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Emily's surprise: Ingredients were there for quick-forming tropical storm

By Tony Marrero
As Tropical Storm Emily approached, the Sunshine Skyway Bridge was closed Monday morning because of high winds. [DIRK SHADD | Times]

When people in Tampa Bay went to bed Sunday night, forecasters were calling for a wet Monday.

What they weren't calling for was Tropical Storm Emily.

But by the time alarm clocks were blaring, the storm had formed in the Gulf of Mexico just 60 miles west of the Tampa Bay area. And as morning commuters slogged their way along wet and flooded roads, forecasters announced the depression had grown into a storm with a name.

Though the forces at work in Emily's rapid development are familiar, experts said they came together in a way that fooled the most highly regarded computer forecast model and highlighted how unpredictable Mother Nature can be.

"What made this a potentially dangerous situation was the combination of three factors," said state climatologist David Zierden, who pointed to the storm's rapid development, proximity to a populated coastal area and growth overnight, while most people were asleep.

"That really raised the stakes," he said.

Emily began as a so-called cold-core frontal low, a type of weather front familiar this time of year, said Stacy Stewart, senior hurricane specialist at the National Hurricane Center in Miami.

These kinds of fronts typically span many hundreds of miles and have a large circulation and wind radius. That means it takes days for the heat generated by thunderstorms to warm up the front's inner core, which causes the pressure to drop and wind speeds to increase. When this happens, the front can transition to a so-called warm-core tropical low, which can develop into much stronger storms — including cyclones.

The frontal low that spawned Emily was unusually small, about 150 miles in diameter, meaning it required relatively few thunderstorms to warm up its core, Stewart said.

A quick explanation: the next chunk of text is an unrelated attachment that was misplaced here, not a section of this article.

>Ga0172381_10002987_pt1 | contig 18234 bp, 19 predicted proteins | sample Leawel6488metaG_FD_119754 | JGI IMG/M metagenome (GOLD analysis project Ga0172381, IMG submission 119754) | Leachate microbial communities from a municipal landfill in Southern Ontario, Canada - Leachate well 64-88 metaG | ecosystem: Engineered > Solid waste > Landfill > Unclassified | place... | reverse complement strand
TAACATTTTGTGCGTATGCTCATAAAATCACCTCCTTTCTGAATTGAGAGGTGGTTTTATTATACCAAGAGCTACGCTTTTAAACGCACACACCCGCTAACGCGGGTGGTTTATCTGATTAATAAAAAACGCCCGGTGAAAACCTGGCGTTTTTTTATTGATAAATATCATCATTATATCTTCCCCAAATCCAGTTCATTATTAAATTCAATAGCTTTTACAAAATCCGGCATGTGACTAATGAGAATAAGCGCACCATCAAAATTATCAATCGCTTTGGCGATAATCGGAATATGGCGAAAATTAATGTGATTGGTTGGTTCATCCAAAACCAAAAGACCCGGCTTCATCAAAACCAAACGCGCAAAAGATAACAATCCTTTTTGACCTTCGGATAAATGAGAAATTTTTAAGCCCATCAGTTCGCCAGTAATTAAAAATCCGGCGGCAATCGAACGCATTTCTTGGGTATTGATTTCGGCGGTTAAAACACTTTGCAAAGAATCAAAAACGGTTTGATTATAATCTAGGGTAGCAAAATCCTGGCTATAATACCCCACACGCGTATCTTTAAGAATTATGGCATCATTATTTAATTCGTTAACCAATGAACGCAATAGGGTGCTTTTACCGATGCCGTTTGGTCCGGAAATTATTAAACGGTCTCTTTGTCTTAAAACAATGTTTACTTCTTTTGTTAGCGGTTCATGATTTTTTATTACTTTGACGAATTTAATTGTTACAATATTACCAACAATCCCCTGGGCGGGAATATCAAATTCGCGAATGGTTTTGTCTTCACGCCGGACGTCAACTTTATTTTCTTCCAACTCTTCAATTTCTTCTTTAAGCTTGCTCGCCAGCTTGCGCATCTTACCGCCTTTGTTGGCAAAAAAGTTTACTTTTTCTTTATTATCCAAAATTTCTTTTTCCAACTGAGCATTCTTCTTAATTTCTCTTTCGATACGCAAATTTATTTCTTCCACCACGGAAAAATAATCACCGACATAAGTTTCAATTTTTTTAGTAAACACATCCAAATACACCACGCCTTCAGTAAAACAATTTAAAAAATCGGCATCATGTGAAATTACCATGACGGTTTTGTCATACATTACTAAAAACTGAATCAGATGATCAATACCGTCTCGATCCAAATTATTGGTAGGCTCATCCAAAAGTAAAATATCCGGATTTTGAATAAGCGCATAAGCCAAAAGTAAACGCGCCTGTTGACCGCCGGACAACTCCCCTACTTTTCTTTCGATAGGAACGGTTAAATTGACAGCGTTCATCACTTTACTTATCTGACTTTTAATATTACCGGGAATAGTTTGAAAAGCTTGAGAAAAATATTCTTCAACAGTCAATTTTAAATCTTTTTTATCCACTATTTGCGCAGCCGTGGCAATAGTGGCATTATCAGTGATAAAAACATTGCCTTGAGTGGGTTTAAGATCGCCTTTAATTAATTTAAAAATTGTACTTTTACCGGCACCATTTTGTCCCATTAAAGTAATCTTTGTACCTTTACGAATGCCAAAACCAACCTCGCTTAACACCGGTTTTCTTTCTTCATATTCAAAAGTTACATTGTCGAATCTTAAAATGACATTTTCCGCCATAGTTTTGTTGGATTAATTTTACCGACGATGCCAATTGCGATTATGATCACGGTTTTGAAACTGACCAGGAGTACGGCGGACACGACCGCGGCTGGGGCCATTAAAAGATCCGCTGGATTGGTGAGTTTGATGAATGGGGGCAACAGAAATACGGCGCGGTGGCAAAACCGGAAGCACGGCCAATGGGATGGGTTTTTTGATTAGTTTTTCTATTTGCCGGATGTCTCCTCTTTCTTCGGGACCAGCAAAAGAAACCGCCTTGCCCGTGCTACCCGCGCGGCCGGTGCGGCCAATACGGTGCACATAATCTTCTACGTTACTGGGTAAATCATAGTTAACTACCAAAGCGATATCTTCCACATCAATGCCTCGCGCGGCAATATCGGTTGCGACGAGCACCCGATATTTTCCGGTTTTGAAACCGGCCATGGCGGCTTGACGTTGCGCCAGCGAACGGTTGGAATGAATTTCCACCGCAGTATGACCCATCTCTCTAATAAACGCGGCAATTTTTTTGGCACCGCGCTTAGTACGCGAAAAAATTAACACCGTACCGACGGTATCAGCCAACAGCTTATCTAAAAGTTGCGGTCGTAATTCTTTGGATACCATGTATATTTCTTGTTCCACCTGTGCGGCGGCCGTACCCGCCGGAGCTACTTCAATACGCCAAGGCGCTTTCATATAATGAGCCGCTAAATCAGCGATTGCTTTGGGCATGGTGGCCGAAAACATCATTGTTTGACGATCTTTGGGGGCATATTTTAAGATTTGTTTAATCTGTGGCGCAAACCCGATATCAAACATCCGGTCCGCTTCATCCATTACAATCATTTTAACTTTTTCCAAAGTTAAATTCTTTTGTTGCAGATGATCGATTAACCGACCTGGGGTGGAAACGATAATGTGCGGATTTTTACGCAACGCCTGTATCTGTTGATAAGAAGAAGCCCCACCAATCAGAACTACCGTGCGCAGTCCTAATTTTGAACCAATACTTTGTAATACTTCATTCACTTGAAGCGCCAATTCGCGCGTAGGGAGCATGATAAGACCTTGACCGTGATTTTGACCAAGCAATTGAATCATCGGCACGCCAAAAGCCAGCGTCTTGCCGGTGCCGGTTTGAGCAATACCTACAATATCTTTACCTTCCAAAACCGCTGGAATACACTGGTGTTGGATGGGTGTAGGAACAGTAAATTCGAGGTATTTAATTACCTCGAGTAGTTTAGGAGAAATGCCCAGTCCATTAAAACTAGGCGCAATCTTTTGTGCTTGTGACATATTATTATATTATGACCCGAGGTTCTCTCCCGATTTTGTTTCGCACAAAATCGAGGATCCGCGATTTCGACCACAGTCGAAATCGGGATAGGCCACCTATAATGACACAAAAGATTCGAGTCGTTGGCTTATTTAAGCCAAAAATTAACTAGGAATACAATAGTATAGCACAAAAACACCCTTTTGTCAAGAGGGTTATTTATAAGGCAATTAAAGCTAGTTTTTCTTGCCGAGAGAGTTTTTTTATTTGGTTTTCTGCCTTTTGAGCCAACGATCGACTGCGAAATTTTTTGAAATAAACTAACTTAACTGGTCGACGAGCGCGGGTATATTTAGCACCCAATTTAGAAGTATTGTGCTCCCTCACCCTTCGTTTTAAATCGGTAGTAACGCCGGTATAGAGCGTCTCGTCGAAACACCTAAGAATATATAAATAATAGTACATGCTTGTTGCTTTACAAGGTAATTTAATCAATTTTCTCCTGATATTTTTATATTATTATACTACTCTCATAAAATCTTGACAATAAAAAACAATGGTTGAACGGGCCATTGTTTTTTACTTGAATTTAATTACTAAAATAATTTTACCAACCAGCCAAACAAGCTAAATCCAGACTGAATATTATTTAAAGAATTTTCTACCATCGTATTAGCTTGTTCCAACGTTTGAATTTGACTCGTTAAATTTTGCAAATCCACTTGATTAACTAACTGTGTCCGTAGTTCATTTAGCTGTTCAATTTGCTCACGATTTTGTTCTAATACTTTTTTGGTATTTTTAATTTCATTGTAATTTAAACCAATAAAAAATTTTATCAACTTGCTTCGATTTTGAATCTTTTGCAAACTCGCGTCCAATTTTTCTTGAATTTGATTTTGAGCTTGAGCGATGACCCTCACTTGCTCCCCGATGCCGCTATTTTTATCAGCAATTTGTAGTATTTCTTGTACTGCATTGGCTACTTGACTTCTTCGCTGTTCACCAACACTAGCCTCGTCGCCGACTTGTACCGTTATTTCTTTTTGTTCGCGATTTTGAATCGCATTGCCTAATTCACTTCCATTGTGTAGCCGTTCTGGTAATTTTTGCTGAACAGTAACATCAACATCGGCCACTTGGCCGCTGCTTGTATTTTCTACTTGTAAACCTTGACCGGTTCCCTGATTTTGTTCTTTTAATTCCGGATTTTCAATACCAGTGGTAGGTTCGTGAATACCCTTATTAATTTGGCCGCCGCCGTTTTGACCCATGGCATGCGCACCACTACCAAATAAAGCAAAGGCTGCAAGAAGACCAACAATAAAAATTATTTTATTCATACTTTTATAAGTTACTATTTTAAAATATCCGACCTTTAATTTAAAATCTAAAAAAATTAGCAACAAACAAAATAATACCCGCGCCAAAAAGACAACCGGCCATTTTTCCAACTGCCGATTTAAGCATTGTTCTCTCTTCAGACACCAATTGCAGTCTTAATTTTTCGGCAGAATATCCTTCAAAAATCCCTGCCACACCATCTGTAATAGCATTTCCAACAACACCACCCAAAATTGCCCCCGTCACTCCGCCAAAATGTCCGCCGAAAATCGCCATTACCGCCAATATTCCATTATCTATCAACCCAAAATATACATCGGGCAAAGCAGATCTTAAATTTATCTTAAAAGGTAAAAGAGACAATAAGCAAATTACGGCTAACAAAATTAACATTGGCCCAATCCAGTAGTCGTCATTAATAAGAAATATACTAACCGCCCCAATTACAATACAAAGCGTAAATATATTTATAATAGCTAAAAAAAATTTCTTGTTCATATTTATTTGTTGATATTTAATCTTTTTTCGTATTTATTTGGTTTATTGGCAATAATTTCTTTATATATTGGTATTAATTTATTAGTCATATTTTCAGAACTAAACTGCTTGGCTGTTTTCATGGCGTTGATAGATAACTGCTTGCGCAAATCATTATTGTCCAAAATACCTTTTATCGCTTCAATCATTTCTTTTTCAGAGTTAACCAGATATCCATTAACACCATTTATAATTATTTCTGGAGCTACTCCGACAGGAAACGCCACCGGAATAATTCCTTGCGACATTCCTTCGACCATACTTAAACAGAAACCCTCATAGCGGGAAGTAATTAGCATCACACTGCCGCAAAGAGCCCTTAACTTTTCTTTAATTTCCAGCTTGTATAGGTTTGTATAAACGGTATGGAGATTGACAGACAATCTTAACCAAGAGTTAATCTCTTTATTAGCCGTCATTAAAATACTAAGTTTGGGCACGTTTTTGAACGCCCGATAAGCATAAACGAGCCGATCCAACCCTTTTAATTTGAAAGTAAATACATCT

"We get one or two storms a year that form like this, but not this quickly," Stewart said. "It took less than 24 hours to go from a low pressure system with no thunderstorm activity associated with it to a warm-core tropical low that did have thunderstorms."

Forecasters usually need to see about 12 hours of persistent thunderstorm activity to declare a tropical cyclone, Stewart said. By Sunday afternoon, forecasters were still not seeing that. One of the world's premier computer models from the European Center for Medium-Range Weather Forecasting — "the one that most people go gaga over," as Stewart put it — gave the system no chance of development in 48 hours.

Stewart still opted to send out a forecast giving the system a 20 percent chance of development over 48 hours and 30 percent over five days.

Less than 12 hours later, by about 2 a.m. Monday, the persistent thunderstorm activity made it clear to forecasters they had a tropical cyclone on their hands. By 5 a.m., a couple of buoys in the gulf were showing wind speeds of 24 to 38 miles per hour, the range for a tropical depression, said Stephen Shiveley, a forecaster for the National Weather Service in Ruskin.

By then, the storm had moved into the range of the weather service's Doppler radar in Ruskin — a big advantage, Shiveley said, because forecasters could get a more accurate view of the storm's structure.

About an hour later, when the center of the storm was about 60 miles southwest of Tampa, the hurricane center issued its first special advisory announcing that Tropical Depression Six had formed.

Then, at 8 a.m., the center announced that the depression had become Emily. The advisory noted that the system was producing average surface wind speeds of about 40 knots, or 46 mph. Tropical storm force winds range from 39 to 73 mph.

It is unusual for such fast-growing storms to develop in the gulf, where conditions in the upper levels of the atmosphere tend to be less favorable than those in the open Atlantic Ocean, Stewart said. In Emily's case, the upper-level winds were weak enough to allow the storm to develop but strong enough to prevent it from becoming more powerful.

"(This) should highlight to people the importance of having their hurricane kits and plans ready," Stewart said. Storms, he noted, don't always take days to form and strengthen.

Zierden, the state climatologist, agreed. Though the climatic forces at work might not be the same, Tropical Storm Emily raised the specter of past storms that formed quickly and caught people off guard.

Hurricane Gaston in 2004 was forecast to remain a tropical storm but quickly developed into a Category 1 hurricane just before it made landfall near Charleston, S.C., where Zierden's sister lives.

"She went to bed thinking it would be a sloppy tropical storm," he said, "and woke up with hurricane conditions outside her front door."

Contact Tony Marrero at [email protected] or (813) 226-3374. Follow @tmarrerotimes.